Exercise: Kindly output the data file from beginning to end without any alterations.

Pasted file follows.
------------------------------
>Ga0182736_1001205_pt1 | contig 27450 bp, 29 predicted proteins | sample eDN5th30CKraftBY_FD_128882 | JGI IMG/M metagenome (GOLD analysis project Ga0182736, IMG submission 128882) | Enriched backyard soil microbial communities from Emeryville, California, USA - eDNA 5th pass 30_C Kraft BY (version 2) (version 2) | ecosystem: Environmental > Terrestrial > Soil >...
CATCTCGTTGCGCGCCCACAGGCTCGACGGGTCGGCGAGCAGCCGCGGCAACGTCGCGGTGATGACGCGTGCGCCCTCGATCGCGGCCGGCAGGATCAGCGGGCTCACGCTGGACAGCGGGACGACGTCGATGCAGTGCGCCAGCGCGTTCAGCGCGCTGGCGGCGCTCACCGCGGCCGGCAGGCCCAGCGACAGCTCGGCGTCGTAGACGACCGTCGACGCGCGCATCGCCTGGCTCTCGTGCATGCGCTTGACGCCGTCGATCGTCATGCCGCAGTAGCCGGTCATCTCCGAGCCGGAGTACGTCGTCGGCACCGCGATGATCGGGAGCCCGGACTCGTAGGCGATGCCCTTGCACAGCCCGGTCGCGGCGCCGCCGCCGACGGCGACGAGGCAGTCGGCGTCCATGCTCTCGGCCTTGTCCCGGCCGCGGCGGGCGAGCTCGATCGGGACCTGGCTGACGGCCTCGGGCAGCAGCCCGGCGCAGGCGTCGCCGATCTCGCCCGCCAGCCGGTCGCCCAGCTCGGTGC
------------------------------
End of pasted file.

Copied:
>Ga0182736_1001205_pt1 | contig 27450 bp, 29 predicted proteins | sample eDN5th30CKraftBY_FD_128882 | JGI IMG/M metagenome (GOLD analysis project Ga0182736, IMG submission 128882) | Enriched backyard soil microbial communities from Emeryville, California, USA - eDNA 5th pass 30_C Kraft BY (version 2) (version 2) | ecosystem: Environmental > Terrestrial > Soil >...
CATCTCGTTGCGCGCCCACAGGCTCGACGGGTCGGCGAGCAGCCGCGGCAACGTCGCGGTGATGACGCGTGCGCCCTCGATCGCGGCCGGCAGGATCAGCGGGCTCACGCTGGACAGCGGGACGACGTCGATGCAGTGCGCCAGCGCGTTCAGCGCGCTGGCGGCGCTCACCGCGGCCGGCAGGCCCAGCGACAGCTCGGCGTCGTAGACGACCGTCGACGCGCGCATCGCCTGGCTCTCGTGCATGCGCTTGACGCCGTCGATCGTCATGCCGCAGTAGCCGGTCATCTCCGAGCCGGAGTACGTCGTCGGCACCGCGATGATCGGGAGCCCGGACTCGTAGGCGATGCCCTTGCACAGCCCGGTCGCGGCGCCGCCGCCGACGGCGACGAGGCAGTCGGCGTCCATGCTCTCGGCCTTGTCCCGGCCGCGGCGGGCGAGCTCGATCGGGACCTGGCTGACGGCCTCGGGCAGCAGCCCGGCGCAGGCGTCGCCGATCTCGCCCGCCAGCCGGTCGCCCAGCTCGGTGC